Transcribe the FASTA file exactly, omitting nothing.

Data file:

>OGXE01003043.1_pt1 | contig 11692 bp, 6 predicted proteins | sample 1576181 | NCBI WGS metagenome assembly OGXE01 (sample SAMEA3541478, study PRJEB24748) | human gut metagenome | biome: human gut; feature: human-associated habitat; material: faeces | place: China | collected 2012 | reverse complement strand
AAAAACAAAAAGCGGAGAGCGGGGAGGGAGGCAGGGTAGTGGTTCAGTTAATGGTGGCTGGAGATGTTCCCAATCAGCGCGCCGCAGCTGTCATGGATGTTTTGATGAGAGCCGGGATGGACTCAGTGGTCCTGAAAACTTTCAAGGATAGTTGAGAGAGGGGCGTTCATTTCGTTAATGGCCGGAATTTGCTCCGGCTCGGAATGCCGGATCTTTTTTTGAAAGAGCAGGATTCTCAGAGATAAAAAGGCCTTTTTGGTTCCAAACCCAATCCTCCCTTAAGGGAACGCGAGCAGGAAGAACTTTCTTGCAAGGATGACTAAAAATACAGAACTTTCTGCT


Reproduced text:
>OGXE01003043.1_pt1 | contig 11692 bp, 6 predicted proteins | sample 1576181 | NCBI WGS metagenome assembly OGXE01 (sample SAMEA3541478, study PRJEB24748) | human gut metagenome | biome: human gut; feature: human-associated habitat; material: faeces | place: China | collected 2012 | reverse complement strand
AAAAACAAAAAGCGGAGAGCGGGGAGGGAGGCAGGGTAGTGGTTCAGTTAATGGTGGCTGGAGATGTTCCCAATCAGCGCGCCGCAGCTGTCATGGATGTTTTGATGAGAGCCGGGATGGACTCAGTGGTCCTGAAAACTTTCAAGGATAGTTGAGAGAGGGGCGTTCATTTCGTTAATGGCCGGAATTTGCTCCGGCTCGGAATGCCGGATCTTTTTTTGAAAGAGCAGGATTCTCAGAGATAAAAAGGCCTTTTTGGTTCCAAACCCAATCCTCCCTTAAGGGAACGCGAGCAGGAAGAACTTTCTTGCAAGGATGACTAAAAATACAGAACTTTCTGCT